Classic Computer Magazine Archive ST-Log ISSUE 22 / AUGUST 1988 / PAGE 16



by Kelly Schreiner

Kelly Schreiner has been programming Ataris for approximately six years. He enjoys programming his 520 ST in both 68000 machine language and C, and is currently studying to become an electronic engineer.

For those of you who grew up programming on the 8-bit Ataris as I did, ST sprite programming should be a fairly routine task, because the ST's sprites are analogous in many ways to the Player/Missile graphics we were accustomed to on the 8-bit machines. And for those of you that have never programmed either sprites or Player/Missile graphics, this is the perfect time to learn sprite programming for the ST computer. But first, let's make some comparisons between ST sprites and Player/Missile graphics, just so everybody knows what a sprite is to begin with.

ST sprites and Player/Missile graphics are both user definable bit-block images stored in memory that can easily be moved around the screen independent of the background drawing. They both can have depth, (meaning that the first object drawn can pass in front of the second object, the second in front of the third and so on), and they both can have only one color. (Unless, of course, two or more objects of differing colors are overlayed on top of each other). Both Player/Missile graphics and ST sprites are commonly used in games for arcade-type action on their respective computers.

Now that the similarities between ST sprites and Player/Missile graphics have been looked at, let's examine the differences between the two. One of the major differences between ST sprites and Player/Missile graphics is that the ST sprites are purely software-based sprites, not hardware-based, like Player/Missile graphics. The ST sprites are also limited in size; they measure 16 × 16 pixels instead of 8 pixels wide by either 1-128 or 1-256 pixels high for Player/Missile graphics. The ST sprites are considerably easier to create than Player/Missile graphics though, and you can have practically as many sprites in a program as you want compared to the four players along with their missiles that Player/Missile graphics offers.

As I said earlier, sprite programming on the ST computer is a relatively easy task to accomplish. That is, once you know how! The main reason for this is the fact that most of the work related to sprite programming is already done for you in the Line A opcodes, $A00D (DRAW__SPRITE) and $A00C (UNDRAW__SPRITE).

By using the DRAW__SPRITE opcode, ($A00D), the sprite's X/Y coordinates on the screen can be established along with the sprite to be seen and its associated background buffer. The background buffer is needed to temporarily store the background behind the sprite, so that when the UNDRAW__SPRITE opcode is called to erase the sprite, the background can be restored to its original condition, just like it was before the sprite was drawn over it.

That's basically all there is to programming sprites on the Atari ST. Now we'll get down to the heart of the matter and take an in-depth look at how to program the various structures needed to produce ST sprites. (This is also the code to use for drawing and erasing the sprites normally, instead of the macro functions used in the program listing, just in case you don't have a macro assembler.)

One of the most important things you need to understand to be able to program sprites on the ST computers is the use of the Line A opcodes. These opcodes are the very heart of the ST's powerful graphics capabilities.

The software developers of the ST have made use of the fact that the 68000 processor used in the Atari ST computers has two groups of opcodes which it does not understand, and which consequently generate a software interrupt when encountered in a program. These opcodes begin at memory locations $Axxx and $Fxxx. The Atari ST uses the $Axxx opcode trap, referred to as the Line A Handler, to access its graphics routines. The trap handler that processes this trap recognizes word opcodes that begin with the bits 1010 (hexadecimal A) as unimplemented instructions and then jumps through a special exception vector, which in the ST's case points to the Line A routines. The lower four bits of the word opcode used contain the number of the routine to be accessed. Only values between $0 and $E are allowed here. That means that a total of 15 different opcodes are available for the Line A graphics routines. This number includes the initialization opcode, though, so there are actually only 14 graphics routines. In this demo program only the word opcodes $A000, $A00C, and $A00D are used, so I will confine myself to describing those.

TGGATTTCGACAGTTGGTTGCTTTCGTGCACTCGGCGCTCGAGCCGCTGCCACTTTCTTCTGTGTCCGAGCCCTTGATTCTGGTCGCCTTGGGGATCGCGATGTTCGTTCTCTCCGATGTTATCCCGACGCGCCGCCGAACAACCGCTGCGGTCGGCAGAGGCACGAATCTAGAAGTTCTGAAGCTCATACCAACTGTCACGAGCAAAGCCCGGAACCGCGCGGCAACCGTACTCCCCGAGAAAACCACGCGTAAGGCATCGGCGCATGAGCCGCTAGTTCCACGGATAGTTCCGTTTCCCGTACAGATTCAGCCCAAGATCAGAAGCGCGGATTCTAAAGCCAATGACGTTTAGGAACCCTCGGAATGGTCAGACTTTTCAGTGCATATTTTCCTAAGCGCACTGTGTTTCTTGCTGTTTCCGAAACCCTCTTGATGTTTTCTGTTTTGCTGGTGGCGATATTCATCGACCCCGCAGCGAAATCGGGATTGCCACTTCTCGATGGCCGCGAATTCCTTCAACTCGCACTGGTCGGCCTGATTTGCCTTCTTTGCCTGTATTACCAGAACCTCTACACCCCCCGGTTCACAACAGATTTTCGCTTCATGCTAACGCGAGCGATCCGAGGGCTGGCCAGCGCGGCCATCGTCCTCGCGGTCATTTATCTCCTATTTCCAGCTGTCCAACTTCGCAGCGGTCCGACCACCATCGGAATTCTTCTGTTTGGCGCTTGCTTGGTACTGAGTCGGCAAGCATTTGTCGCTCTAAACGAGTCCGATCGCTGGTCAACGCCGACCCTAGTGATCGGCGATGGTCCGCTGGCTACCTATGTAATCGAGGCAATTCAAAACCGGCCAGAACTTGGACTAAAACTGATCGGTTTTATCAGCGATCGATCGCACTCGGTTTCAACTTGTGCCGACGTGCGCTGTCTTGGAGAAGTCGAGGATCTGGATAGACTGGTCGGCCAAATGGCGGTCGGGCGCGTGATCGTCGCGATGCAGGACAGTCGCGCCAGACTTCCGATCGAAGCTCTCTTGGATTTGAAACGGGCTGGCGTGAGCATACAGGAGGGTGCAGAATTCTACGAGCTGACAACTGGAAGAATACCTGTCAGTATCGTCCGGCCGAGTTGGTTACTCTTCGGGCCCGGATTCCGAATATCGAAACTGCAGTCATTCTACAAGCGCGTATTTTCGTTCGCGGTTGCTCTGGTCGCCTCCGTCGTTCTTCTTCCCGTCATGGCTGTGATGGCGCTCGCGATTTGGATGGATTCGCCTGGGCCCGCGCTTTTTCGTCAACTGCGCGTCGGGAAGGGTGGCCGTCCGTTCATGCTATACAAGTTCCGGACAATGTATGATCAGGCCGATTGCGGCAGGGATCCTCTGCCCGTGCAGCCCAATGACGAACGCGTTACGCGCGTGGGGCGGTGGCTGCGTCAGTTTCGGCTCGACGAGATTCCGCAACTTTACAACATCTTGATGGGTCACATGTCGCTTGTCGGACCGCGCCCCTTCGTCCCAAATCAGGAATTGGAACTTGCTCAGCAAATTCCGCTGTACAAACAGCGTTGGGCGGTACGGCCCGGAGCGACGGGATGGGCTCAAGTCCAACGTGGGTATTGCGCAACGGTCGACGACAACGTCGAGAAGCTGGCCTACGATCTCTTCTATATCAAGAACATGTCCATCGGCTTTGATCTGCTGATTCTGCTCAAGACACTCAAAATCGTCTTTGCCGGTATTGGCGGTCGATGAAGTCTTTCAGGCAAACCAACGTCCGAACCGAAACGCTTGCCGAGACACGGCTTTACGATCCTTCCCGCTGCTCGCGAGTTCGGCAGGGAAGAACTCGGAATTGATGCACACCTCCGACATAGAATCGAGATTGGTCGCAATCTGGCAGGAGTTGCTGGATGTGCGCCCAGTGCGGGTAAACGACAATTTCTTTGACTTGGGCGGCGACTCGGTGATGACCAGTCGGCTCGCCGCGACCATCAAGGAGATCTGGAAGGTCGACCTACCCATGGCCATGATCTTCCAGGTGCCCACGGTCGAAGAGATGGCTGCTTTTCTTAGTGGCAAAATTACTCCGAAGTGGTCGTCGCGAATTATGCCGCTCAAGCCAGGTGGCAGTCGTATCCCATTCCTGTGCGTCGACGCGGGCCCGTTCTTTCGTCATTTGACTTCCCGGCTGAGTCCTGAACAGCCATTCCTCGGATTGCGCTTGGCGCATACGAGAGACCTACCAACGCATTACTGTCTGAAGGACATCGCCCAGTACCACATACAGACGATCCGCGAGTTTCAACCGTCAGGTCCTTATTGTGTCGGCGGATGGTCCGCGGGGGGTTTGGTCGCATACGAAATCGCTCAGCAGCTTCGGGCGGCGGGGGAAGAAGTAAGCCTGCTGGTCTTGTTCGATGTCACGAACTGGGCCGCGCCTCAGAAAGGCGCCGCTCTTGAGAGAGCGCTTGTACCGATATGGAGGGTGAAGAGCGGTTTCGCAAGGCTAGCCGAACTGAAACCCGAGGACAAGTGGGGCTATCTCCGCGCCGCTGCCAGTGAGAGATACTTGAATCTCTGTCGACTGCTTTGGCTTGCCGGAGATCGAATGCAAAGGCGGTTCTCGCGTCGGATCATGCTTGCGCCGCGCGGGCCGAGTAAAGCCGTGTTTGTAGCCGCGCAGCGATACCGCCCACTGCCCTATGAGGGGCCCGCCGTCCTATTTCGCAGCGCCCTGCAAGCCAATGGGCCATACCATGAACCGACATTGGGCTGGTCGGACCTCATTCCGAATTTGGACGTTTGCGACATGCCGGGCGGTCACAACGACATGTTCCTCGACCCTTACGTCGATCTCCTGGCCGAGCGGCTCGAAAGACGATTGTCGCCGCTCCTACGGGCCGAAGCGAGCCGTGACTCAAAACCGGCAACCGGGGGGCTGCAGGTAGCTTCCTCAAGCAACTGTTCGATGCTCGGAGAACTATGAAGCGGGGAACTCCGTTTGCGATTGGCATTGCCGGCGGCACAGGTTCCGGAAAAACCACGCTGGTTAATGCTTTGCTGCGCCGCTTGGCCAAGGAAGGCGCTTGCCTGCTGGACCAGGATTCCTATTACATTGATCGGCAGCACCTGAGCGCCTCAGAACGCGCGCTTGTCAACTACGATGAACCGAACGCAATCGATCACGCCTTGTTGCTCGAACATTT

In order to use the Line A opcodes you must first label the word opcode functions you want to use in your program. Here is the way these functions are labeled in the demo program SPRITES.

LINE-AI              = $A000  ;Initialization opcode
DRAW-SPRITE  = $A00D  ;Draw sprite opcode
UNDRAW-SPRITE        = $4A00C ;Erase sprite opcode

The next step is for you to initialize the Line A routines for use in the program. The opcode $A000, Initialize, is used to do this; it determines the address of the Line A routines. After calling this function, data register D0 and address register A0 point to a table with the starting address of the Line A variables. Address register A1 points to a table with the starting addresses for the three system font headers, and address register A2 points to a table that specifies the starting addresses of the 15 Line A opcodes. There's no parameter required for this function, so all you have to do is call the word opcode label that you specified for the $A000 (Initialize) function.

In order to draw a sprite onto the screen there are three things that need to be discussed. These are the DRAW__SPRITE opcode, the sprite definition block, and the sprite's background buffer. We will look at each of these structures individually.

The Line A opcode $A00D, DRAW__SPRITE, draws the desired sprite to the screen at the specified X/Y coordinates. To use this opcode the first thing you have to do is move the sprite's X coordinate into data register D0. Then, you have to move the sprite's Y coordinate into data register D1. After setting the sprite's screen position, you need to load the effective address of the sprite's definition block into address register A0. Finally, you must load the effective address of the sprite's background buffer into address register A2. Having done all this you simply call the DRAW__SPRITE function by using the word opcode label that you defined earlier. Here's an example of the process:

MOVE #150, D0
MOUE #100, Dl